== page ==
‘I Feel Pretty’: subtle yet relevant, uproarious comedy

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Editor’s Note: The grading system used here is similar to the 10-point scale used in SDSU courses.

GRADE: B

Amy Schumer has an “image problem.”

Perhaps it was her outspoken views in the 2016 presidential election/gun control debate. Perhaps it was an accusation made against her for stealing jokes from other comedians. Perhaps it’s because she frequently makes banter about how hard it still is to be a woman in 2018’s America.

But ask any group of people and at least one person will tell you they adamantly dislike the female comic for the reasons previously listed.

Whatever it is, this “image problem” is unfortunate, especially given how funny Schumer is in her new comedy, “I Feel Pretty.”

The movie follows Amy Schumer’s character, Renee Bennett. Not to be confused with Schumer’s previous film, “Trainwreck,” but this character is a total train wreck. She has extremely poor self-esteem, dim views about the prospects in her life and is constantly over-apologizing.

Her problem is simple: she wants to be beautiful.

After making a Hail Mary wish on a New York water fountain, she heads to a SoulCycle class and hits her head after falling off her cycle (as anyone would, I assume).

She wakes up, looks in a mirror and finds that her wish came true! She looks gorgeous! Meanwhile in reality, this is the same Renee Bennett we’ve been seeing the entire film.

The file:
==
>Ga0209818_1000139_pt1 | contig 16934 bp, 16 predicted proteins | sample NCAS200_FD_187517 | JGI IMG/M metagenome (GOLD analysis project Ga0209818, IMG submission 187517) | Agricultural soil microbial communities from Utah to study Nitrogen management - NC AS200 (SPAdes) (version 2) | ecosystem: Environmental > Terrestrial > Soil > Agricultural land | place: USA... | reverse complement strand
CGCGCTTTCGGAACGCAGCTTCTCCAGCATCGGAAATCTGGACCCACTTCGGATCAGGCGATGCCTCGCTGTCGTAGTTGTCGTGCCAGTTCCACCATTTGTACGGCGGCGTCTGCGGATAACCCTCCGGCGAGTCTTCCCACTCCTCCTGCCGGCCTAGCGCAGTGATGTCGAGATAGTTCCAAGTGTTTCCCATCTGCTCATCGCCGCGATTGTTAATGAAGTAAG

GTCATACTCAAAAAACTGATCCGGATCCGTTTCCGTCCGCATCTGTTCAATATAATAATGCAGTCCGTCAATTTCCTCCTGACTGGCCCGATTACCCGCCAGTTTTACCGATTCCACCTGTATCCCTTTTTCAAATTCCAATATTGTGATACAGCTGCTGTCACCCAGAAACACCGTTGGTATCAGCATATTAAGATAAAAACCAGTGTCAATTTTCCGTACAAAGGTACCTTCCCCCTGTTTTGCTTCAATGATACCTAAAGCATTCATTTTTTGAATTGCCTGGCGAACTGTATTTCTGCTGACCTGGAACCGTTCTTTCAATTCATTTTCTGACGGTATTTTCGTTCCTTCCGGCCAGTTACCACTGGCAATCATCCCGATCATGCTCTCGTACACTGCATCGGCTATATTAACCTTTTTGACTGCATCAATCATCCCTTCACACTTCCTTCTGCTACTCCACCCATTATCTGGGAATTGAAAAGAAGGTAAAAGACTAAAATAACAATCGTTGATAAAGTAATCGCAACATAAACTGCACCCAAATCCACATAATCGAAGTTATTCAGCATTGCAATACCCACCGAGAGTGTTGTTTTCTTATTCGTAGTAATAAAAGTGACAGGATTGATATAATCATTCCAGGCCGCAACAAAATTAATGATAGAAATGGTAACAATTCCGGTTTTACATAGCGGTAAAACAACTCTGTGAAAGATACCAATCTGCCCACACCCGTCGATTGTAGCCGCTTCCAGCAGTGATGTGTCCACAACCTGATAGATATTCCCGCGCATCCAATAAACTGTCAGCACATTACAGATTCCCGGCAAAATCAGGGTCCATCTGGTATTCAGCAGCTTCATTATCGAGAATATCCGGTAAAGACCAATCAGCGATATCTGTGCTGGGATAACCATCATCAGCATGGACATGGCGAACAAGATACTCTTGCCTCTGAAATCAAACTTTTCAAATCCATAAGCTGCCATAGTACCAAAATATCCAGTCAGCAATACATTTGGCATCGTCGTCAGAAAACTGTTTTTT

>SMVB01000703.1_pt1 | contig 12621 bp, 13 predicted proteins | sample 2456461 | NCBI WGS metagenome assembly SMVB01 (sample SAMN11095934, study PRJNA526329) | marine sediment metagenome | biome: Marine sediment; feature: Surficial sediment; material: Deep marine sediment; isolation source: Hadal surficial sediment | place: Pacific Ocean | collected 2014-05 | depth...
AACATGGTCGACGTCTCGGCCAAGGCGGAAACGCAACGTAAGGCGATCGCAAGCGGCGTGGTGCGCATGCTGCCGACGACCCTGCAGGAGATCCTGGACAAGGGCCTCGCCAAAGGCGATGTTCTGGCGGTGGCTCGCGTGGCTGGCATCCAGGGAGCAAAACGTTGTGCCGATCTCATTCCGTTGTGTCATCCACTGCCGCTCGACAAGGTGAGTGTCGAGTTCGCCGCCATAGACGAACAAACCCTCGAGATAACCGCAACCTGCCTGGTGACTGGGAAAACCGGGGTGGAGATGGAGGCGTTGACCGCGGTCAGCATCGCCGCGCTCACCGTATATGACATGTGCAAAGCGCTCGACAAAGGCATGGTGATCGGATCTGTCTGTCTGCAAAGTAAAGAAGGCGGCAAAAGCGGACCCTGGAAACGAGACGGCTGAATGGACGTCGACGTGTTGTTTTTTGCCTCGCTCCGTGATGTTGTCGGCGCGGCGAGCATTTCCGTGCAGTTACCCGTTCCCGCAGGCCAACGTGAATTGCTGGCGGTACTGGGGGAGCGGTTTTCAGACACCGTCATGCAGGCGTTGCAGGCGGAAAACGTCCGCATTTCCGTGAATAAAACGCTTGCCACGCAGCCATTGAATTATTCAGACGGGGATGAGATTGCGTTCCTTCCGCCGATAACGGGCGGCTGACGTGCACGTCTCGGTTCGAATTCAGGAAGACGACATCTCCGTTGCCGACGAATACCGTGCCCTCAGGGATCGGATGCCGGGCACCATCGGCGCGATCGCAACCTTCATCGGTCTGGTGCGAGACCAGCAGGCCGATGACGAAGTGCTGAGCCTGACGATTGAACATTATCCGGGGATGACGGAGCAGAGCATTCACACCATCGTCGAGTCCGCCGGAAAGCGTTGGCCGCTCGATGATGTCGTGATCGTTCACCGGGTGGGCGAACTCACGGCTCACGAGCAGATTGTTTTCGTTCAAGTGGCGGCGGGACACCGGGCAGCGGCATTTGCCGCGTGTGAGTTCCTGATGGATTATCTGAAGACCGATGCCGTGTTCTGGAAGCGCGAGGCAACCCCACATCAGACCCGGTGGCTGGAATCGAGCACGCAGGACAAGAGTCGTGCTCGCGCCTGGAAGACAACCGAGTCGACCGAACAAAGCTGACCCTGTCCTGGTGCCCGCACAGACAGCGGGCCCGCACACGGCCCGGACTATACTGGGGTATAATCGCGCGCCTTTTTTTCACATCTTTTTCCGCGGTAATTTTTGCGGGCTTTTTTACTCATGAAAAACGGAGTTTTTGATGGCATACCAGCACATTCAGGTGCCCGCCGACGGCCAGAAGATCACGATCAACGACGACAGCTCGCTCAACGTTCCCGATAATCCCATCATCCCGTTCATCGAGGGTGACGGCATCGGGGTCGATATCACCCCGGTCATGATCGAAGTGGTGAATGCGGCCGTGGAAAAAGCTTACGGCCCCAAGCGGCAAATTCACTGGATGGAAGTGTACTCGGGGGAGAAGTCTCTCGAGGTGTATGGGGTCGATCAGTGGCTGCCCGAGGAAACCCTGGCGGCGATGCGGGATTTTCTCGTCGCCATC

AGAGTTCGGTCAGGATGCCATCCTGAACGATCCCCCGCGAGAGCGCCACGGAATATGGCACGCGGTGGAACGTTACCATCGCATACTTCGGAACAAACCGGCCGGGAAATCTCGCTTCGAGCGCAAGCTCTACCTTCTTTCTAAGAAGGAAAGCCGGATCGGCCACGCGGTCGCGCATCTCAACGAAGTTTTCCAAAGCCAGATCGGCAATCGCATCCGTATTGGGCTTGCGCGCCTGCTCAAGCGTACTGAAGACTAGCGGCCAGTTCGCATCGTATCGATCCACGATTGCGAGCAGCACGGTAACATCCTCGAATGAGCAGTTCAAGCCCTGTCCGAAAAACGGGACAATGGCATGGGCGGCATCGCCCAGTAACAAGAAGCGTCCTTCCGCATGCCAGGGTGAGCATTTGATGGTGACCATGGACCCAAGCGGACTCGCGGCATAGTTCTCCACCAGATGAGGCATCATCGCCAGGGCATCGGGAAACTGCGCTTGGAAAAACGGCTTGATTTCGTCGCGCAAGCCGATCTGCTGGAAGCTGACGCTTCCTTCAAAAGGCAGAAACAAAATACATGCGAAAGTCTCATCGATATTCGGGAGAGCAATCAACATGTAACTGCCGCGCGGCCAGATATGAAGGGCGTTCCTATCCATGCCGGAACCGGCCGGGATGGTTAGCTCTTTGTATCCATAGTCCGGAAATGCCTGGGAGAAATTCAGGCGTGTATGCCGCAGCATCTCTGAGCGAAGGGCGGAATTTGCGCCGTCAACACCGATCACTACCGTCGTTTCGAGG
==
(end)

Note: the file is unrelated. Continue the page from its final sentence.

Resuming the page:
The real difference with Miss Bennett? Confidence.

And therein lies the real message of the film: the difference between super models and us “regular people” is just confidence. But the message isn’t that boring.

The film even addresses how super models and the affluently beautiful/handsome can feel horrible about themselves. The movie has a great habit of cutting to other people in Bennett’s life: her love interests, her co-workers, her close friends. This wide range of focus provides for a more interesting understanding of how self-esteem affects all of us.

Schumer, herself, is lovely throughout the entire film. She’s funny, original and relatable. The same actress we fell in love with in the 2015 film “Trainwreck” is back in this film, and it seems as if nothing about her has changed.

And yes, this comedy is hilarious. The group of girls who sat behind me in the theater were in uproarious laughter at not one, but several moments while watching the film. But the movie’s best gags come from Schumer of course.

To be completely fair, the film does falter a bit. It seems rather cliché at some points, especially when the movie actually plays Tom Hanks’ 1988 film, “Big” in the background as a reference to this film’s plot.

But as for Amy Schumer’s “image problem,” the movie has a lesson for this subject:

Value, beauty and success is the in the eye of the beholder. It’s been said thousands of times, but this film spells it out in such subtle ways, you have to marvel at how well the entire thing was thought out, how perspectives can shift on a dime.

Even this movie review is simply one perspective of something.

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